Work has been busy, and I’m still a day or two away from having time to post something more substantial. In the meantime, I wanted to share a poem I’ve been meditating on much of the day. It’s called “The Gift Outright” and it’s by Robert Frost. The poem touches on several themes that have come to occupy a central place in my thought life as a husband and father, friend, writer, and citizen – among them, the themes of home and submission to the land (staying put). It also makes me wonder if Wallace Stegner was right when he said that “no place is a place until it has had a poet,” and if I could I be the poet for some place.
The Gift Outright
The land was ours before we were the land’s.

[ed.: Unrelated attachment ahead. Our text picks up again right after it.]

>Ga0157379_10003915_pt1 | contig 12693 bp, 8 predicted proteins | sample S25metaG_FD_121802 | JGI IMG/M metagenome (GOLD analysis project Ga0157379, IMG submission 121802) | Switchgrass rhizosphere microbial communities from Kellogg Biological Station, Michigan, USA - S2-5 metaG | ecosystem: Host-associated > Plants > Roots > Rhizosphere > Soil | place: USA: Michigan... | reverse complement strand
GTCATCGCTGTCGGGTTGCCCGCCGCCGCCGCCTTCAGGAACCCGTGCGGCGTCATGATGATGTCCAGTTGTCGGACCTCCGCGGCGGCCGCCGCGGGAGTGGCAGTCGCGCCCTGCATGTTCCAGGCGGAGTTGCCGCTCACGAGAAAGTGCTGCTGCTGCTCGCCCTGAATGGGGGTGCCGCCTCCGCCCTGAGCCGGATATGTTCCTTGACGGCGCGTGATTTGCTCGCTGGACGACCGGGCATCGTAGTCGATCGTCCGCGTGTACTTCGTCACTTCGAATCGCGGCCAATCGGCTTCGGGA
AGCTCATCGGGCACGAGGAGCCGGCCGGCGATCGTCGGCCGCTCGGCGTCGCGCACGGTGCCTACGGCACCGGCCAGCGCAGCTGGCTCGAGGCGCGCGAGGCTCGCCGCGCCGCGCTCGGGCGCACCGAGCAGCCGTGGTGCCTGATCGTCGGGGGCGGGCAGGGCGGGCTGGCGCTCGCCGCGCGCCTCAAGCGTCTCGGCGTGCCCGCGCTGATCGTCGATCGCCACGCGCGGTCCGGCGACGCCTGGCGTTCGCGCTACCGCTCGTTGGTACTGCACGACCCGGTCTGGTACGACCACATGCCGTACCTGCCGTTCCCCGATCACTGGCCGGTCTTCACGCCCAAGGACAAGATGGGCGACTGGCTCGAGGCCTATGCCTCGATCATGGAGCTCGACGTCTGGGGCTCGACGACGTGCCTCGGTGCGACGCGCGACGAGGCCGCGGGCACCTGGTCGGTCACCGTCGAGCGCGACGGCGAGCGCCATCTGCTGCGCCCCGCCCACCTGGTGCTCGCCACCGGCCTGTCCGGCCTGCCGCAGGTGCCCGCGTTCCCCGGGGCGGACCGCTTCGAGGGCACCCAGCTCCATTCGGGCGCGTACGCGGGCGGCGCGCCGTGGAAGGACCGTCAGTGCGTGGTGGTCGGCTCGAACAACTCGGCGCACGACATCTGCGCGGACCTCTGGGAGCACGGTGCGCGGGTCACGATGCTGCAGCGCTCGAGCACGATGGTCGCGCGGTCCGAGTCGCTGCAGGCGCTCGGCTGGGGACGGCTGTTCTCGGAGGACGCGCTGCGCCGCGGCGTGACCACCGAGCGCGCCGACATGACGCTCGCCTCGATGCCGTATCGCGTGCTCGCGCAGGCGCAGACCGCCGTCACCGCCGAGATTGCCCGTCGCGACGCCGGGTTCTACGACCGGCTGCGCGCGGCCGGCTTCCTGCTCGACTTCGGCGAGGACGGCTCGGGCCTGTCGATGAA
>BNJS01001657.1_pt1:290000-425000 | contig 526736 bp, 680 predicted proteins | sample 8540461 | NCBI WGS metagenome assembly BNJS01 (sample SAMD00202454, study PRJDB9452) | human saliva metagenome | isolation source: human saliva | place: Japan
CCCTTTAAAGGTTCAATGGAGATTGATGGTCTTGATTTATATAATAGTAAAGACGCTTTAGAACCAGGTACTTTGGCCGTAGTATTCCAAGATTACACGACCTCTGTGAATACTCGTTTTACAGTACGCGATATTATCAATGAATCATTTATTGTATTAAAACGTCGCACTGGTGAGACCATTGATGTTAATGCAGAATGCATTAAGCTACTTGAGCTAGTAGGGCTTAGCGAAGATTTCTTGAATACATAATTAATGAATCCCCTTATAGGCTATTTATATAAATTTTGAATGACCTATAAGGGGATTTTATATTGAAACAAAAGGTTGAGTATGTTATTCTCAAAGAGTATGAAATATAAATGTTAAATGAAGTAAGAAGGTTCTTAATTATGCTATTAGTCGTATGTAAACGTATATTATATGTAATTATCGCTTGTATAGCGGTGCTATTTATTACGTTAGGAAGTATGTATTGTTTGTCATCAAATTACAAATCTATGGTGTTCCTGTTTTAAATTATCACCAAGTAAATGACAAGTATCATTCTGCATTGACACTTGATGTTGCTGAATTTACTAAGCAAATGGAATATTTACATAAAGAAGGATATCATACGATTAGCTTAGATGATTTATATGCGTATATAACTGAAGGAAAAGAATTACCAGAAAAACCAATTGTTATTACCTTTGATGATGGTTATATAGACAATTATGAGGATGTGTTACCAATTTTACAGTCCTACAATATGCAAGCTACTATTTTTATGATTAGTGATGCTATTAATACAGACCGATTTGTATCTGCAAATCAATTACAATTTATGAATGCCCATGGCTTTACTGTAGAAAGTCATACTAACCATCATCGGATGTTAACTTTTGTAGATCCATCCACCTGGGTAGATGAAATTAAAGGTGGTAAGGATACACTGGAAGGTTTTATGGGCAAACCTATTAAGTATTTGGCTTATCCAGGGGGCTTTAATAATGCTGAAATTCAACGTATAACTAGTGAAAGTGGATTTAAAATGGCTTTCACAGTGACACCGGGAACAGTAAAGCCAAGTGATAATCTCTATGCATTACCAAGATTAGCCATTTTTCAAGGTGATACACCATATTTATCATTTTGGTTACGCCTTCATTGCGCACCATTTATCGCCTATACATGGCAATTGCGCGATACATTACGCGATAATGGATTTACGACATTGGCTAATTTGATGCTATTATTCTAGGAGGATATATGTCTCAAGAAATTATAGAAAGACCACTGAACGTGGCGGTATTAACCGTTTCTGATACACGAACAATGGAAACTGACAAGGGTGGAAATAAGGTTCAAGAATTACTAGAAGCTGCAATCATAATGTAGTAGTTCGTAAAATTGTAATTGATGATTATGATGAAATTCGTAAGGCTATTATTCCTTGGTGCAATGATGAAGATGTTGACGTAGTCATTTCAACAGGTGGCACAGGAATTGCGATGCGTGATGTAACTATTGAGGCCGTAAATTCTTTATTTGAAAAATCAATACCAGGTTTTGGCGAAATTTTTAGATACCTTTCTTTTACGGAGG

She was our land more than a hundred years
Before we were her people. She was ours
In Massachusetts, in Virginia,
But we were England’s, still colonials,
Possessing what we still were unpossessed by,
Possessed by what we now no more possessed.
Something we were withholding made us weak
Until we found out that it was ourselves
We were withholding from our land of living,
And forthwith found salvation in surrender.
Such as we were gave ourselves outright
(The deed of gift was many deeds of war)
To the land vaguely realizing westward,
But still unstoried, artless, unenhanced,
Such as she was, such as she would become.